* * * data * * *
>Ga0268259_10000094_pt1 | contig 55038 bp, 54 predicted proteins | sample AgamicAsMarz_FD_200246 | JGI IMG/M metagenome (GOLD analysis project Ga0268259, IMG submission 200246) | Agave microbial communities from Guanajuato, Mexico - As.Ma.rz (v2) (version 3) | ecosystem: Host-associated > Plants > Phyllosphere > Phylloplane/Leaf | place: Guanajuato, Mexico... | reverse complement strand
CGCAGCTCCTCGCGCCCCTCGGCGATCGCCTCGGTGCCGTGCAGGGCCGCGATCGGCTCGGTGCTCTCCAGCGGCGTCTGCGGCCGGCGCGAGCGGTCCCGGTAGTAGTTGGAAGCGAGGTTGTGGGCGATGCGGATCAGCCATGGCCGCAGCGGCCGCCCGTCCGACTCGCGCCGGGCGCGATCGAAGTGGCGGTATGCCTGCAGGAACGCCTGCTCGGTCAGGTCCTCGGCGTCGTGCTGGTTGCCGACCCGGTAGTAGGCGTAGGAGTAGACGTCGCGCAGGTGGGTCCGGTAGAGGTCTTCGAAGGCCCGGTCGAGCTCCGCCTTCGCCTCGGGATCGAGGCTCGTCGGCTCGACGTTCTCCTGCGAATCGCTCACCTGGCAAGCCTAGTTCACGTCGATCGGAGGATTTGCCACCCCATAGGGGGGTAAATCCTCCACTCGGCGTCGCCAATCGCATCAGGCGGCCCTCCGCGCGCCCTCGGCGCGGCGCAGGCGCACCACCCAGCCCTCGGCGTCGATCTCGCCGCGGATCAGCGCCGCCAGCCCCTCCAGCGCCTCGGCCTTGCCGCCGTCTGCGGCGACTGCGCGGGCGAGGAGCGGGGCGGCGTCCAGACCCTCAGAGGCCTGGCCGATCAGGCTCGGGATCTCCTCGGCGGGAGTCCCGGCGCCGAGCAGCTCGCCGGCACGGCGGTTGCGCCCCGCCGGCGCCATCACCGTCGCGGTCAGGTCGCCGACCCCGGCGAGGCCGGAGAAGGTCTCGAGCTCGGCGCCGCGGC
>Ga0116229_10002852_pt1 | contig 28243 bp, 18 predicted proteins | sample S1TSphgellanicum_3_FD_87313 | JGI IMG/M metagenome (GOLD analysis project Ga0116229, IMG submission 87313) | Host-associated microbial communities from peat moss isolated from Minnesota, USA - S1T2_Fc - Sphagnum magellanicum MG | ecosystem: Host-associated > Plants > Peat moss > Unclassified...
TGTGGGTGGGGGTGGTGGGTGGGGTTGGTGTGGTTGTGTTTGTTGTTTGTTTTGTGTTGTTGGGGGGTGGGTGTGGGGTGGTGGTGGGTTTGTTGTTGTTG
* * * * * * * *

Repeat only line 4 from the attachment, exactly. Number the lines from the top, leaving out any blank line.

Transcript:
TGTGGGTGGGGGTGGTGGGTGGGGTTGGTGTGGTTGTGTTTGTTGTTTGTTTTGTGTTGTTGGGGGGTGGGTGTGGGGTGGTGGTGGGTTTGTTGTTGTTG